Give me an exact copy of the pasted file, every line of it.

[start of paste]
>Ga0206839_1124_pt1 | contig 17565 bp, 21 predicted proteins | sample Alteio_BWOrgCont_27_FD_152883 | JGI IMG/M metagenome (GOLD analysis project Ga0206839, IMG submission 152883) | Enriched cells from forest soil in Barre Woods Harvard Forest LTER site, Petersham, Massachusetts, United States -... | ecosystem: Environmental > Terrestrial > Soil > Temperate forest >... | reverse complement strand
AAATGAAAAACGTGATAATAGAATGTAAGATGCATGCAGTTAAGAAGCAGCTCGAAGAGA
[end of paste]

>Ga0206839_1124_pt1 | contig 17565 bp, 21 predicted proteins | sample Alteio_BWOrgCont_27_FD_152883 | JGI IMG/M metagenome (GOLD analysis project Ga0206839, IMG submission 152883) | Enriched cells from forest soil in Barre Woods Harvard Forest LTER site, Petersham, Massachusetts, United States -... | ecosystem: Environmental > Terrestrial > Soil > Temperate forest >... | reverse complement strand
AAATGAAAAACGTGATAATAGAATGTAAGATGCATGCAGTTAAGAAGCAGCTCGAAGAGA